Breaking a code
Art opens the mind. Paul MacCready, designer of the Gossamer Albatross, said that. But it is not only engineers like MacCready who make the discovery. A Russian lawyer named Wassily Kandinsky found it out on a fact-finding trip through the wilds of Siberia in 1889. He was studying the origins of peasant law when he was ushered into a cottage brilliantly painted - walls, floors, ceilings , furniture - with all sorts of designs and folk-tale illustrations as well as icons. He wrote in his Reminiscences that he felt as if he were in the midst of a painting himself.
The experience was not just an eye-opener. It set him on a whole new way of thinking, expanding his mental horizon far beyond its previous limits. He had always been attracted to art and had reveled in intense visual sensation without knowing quite what to do about it, even though he dabbled with paints. After this entry into the painted world, he gave up his legal career and moved to Munich to study painting. There he wrestled mightily with the problem of rendering the natural world. He became physically exhausted, and generally frustrated. He confided to a companion, Gabrielle Munter, ''Objects disturb me.''
There are some interesting theories of how people see physically, or perceive. This may account for some of his difficulty, but the root of the problem lay elsewhere. It dawned on him, after much thought about other kinds of painting and about music, that art is not an imitation of nature but is parallel to it.
Much to his delighted surprise, he found himself released not only from more mental limitations but also from the physical effects which had plagued him. Now he could paint freely and easily. More and more he abstracted the basic elements of what he wanted to paint, starting with line, reducing outline to notation. Color, with its emotional impact, became more symbolic and less localized in his work. He wanted to portray essence, the spiritual idea which he felt lay behind outward manifestation. His partly Mongolian background and Russian Orthodox Christianity may have influenced him in this direction.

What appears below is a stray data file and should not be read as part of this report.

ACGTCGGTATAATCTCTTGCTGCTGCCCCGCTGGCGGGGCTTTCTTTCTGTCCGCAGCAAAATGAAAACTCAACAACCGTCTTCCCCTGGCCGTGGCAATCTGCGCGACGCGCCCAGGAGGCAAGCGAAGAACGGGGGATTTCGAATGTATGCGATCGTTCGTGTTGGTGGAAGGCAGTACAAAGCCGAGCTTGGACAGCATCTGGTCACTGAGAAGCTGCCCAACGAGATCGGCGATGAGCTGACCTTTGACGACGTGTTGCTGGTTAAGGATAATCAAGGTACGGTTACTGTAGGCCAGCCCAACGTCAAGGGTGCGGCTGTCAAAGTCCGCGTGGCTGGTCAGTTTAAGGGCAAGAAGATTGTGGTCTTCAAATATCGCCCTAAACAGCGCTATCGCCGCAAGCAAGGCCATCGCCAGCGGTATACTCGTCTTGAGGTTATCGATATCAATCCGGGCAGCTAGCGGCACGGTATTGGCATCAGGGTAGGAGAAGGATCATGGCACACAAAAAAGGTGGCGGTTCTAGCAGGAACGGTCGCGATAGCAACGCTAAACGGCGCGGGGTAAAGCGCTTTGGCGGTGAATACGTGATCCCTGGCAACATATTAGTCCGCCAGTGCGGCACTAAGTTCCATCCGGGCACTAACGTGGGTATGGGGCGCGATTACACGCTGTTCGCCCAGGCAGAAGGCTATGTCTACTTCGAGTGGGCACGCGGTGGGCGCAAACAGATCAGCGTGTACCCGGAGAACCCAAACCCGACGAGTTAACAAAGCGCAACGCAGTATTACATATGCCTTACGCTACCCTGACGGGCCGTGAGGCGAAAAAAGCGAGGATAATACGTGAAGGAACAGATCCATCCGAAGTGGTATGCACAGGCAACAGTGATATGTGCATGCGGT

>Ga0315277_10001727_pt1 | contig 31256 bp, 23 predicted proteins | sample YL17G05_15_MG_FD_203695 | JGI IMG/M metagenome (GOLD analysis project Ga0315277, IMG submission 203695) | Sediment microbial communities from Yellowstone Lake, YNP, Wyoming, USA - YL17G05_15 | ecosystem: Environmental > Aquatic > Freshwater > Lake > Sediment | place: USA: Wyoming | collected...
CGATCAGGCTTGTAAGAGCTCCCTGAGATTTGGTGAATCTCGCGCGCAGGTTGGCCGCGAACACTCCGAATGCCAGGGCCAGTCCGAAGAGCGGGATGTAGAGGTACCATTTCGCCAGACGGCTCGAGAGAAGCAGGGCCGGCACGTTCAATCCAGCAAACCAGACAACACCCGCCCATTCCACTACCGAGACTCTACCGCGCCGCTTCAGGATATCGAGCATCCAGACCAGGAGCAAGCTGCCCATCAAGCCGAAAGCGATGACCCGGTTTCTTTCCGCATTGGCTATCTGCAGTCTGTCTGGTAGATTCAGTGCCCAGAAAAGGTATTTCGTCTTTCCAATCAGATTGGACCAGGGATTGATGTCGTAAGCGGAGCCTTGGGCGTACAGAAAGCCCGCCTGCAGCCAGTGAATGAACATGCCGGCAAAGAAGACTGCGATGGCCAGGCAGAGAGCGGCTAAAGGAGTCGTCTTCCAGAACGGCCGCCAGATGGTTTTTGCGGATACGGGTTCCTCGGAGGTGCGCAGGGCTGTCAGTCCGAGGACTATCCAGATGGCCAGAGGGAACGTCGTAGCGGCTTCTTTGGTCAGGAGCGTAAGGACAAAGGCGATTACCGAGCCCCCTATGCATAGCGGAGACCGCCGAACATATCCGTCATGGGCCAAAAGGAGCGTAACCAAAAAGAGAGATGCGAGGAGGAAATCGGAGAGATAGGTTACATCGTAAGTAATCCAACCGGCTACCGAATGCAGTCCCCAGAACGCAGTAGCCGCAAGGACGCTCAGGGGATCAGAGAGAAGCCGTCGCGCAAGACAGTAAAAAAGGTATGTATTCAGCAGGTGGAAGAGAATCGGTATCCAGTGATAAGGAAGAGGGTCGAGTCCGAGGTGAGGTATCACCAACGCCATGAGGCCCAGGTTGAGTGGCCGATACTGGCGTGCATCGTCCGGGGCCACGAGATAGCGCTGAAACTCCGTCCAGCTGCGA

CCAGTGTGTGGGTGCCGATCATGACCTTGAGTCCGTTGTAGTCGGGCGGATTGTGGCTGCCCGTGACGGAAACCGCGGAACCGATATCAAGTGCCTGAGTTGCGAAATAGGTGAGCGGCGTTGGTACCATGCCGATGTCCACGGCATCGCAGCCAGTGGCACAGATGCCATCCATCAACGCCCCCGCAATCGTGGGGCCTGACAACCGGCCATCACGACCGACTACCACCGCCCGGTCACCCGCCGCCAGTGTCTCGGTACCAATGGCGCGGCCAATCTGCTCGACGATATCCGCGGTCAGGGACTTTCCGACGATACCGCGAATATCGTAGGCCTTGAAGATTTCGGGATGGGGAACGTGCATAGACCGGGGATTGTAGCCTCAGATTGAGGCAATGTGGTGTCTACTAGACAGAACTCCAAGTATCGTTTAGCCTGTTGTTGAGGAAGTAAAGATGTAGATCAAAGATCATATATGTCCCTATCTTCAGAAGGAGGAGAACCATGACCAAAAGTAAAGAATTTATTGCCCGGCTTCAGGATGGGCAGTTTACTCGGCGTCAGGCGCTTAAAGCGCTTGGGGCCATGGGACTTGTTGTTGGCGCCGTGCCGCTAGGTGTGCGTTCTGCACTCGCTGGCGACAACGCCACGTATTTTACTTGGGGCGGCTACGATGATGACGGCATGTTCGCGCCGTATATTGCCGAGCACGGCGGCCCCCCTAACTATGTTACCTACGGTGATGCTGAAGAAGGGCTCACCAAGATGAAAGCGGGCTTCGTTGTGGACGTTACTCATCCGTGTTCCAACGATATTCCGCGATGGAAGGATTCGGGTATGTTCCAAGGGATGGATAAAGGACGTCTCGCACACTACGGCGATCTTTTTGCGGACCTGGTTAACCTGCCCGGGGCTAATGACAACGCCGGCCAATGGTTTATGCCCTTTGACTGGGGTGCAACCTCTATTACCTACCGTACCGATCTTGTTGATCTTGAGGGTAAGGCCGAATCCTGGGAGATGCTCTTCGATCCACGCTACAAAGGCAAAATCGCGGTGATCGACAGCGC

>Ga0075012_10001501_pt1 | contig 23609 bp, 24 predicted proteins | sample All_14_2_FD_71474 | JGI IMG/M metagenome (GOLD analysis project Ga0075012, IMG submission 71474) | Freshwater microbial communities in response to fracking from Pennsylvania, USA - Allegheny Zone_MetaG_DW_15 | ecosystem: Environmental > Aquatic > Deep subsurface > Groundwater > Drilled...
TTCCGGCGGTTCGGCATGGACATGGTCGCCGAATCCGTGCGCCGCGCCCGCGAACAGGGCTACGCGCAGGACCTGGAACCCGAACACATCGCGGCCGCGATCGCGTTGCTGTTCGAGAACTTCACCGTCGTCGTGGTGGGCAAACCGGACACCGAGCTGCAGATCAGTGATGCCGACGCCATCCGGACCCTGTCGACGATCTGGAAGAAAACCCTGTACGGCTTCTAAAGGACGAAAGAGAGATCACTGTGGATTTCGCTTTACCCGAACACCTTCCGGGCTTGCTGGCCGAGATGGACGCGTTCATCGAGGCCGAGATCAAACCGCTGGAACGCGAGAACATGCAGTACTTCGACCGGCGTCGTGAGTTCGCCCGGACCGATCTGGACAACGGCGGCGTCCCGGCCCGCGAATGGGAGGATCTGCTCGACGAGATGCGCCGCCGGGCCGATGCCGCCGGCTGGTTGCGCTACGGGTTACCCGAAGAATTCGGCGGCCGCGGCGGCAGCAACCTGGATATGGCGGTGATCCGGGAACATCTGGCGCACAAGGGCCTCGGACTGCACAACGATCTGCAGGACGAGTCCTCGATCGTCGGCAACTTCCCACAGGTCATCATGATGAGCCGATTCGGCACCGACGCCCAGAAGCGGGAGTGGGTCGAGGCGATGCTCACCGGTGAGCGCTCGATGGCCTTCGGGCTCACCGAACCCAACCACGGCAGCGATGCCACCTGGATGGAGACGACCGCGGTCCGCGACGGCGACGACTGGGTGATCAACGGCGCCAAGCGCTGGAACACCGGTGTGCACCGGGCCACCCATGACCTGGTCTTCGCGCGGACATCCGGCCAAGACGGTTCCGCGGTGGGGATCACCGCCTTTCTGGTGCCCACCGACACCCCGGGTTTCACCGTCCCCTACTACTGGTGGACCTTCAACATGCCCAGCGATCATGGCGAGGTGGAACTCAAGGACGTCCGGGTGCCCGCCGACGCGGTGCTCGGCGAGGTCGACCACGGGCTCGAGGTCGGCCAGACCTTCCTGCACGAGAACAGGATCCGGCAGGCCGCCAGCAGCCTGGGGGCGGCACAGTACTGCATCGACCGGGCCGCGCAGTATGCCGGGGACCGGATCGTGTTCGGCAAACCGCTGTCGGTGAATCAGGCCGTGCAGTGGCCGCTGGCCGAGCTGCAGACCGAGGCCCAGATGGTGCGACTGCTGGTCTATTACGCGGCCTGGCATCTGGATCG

And so he experimented. For many years he worked toward a completely nonobjective kind of painting in which objects disappeared as subject matter and emotions or states of thought replaced them. He produced a series of paintings he called ''Improvisations,'' in which he worked out his methods, and a concurrent series of ''Compositions,'' in which he made definitive statements.
Kandinsky is usually credited with painting the first abstract picture, which is slightly nonsensical, since all painting has an abstract component and is an abstraction from nature. There is some disagreement as to whether the term ought not to be nonobjective instead of ''abstract.'' Various art historians and critics have accepted Kandinsky's ''Improvisation 31 (Sea Battle)'' to be the departure point - partly because Kandinsky himself makes the claim.
But now E. A. Carmean, curator of 20th-century art at the National Gallery of Art in Washington, D.C., and others raise the question of just how improvised and nonobjective this ''Improvisation'' was. They are not the first to do so, but the fruits of their intensive study of ''Improvisation 31 (Sea Battle)'' have been published in a catalog that accompanied an exhibition last summer at the gallery which included this painting, preparatory sketches, and many of the rest of the series. The study shows the steps Kandinsky took in his evolution of painting.
Those were taken at a time of upheaval in Europe. Kandinsky, acutely conscious of what he described as spiritual disorder in the world, was painting apocalyptic visions veiled by his shorthand line and free color.
Carmean has analyzed this shorthand in ''Sea Battle'' thus: The vertical lines represent ship masts, curving areas of color stand for sails, and splashes mark the bow cutting through the blood-red sea. Handlike loops are waves or billowing smoke from cannon fire. A black blob in the lower right stands for what Kandinsky referred to as the dark side of spiritual life, ''a great, dead black spot.'' Toward the top of the picture are long oblong transparent shapes which may indicate risen souls. There are other iconographic symbols, but this much decodes the picture fairly well.
When later asked if he foresaw World War I at that time (1913), Kandinsky said no. Already he was painting parallel to, rather than in imitation of, the visible world. In any case, his work was prophetic, not only of the devastation and revival in Europe but in Europe's art as well.
Near the end of his life, after disappointing efforts to work in his homeland after the Revolution, and then after the Nazis' closure of the Bauhaus, where he taught, he came to Paris. By that time he was painting pictures such as ''Balance'' and ''Reciprocal Accord'' and moving toward more organic-looking forms dancing in space. No longer working parallel to events in the world, he had arrived at a joyous, sophisticatedly childlike expression of higher inner states.
He opened the way for current movements in Western art that deal with concepts rather than objects. Other painters of his day pioneered in this direction, too. But Paul MacCready's observations show how art opens the mind.